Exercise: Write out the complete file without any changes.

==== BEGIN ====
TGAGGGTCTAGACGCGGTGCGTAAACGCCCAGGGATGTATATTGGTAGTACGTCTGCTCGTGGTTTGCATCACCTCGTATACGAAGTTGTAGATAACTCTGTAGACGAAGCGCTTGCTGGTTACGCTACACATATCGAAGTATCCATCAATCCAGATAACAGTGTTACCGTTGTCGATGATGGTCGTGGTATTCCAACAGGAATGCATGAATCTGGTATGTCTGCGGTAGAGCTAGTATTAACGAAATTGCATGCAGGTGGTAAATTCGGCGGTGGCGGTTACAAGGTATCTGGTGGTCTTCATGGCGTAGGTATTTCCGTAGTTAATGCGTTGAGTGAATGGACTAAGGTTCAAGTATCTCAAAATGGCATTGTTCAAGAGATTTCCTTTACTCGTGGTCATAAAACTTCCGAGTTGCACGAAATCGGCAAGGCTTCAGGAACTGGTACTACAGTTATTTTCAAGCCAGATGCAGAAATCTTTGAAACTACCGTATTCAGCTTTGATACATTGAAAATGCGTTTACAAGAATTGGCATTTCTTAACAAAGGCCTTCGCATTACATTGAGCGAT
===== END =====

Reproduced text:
TGAGGGTCTAGACGCGGTGCGTAAACGCCCAGGGATGTATATTGGTAGTACGTCTGCTCGTGGTTTGCATCACCTCGTATACGAAGTTGTAGATAACTCTGTAGACGAAGCGCTTGCTGGTTACGCTACACATATCGAAGTATCCATCAATCCAGATAACAGTGTTACCGTTGTCGATGATGGTCGTGGTATTCCAACAGGAATGCATGAATCTGGTATGTCTGCGGTAGAGCTAGTATTAACGAAATTGCATGCAGGTGGTAAATTCGGCGGTGGCGGTTACAAGGTATCTGGTGGTCTTCATGGCGTAGGTATTTCCGTAGTTAATGCGTTGAGTGAATGGACTAAGGTTCAAGTATCTCAAAATGGCATTGTTCAAGAGATTTCCTTTACTCGTGGTCATAAAACTTCCGAGTTGCACGAAATCGGCAAGGCTTCAGGAACTGGTACTACAGTTATTTTCAAGCCAGATGCAGAAATCTTTGAAACTACCGTATTCAGCTTTGATACATTGAAAATGCGTTTACAAGAATTGGCATTTCTTAACAAAGGCCTTCGCATTACATTGAGCGAT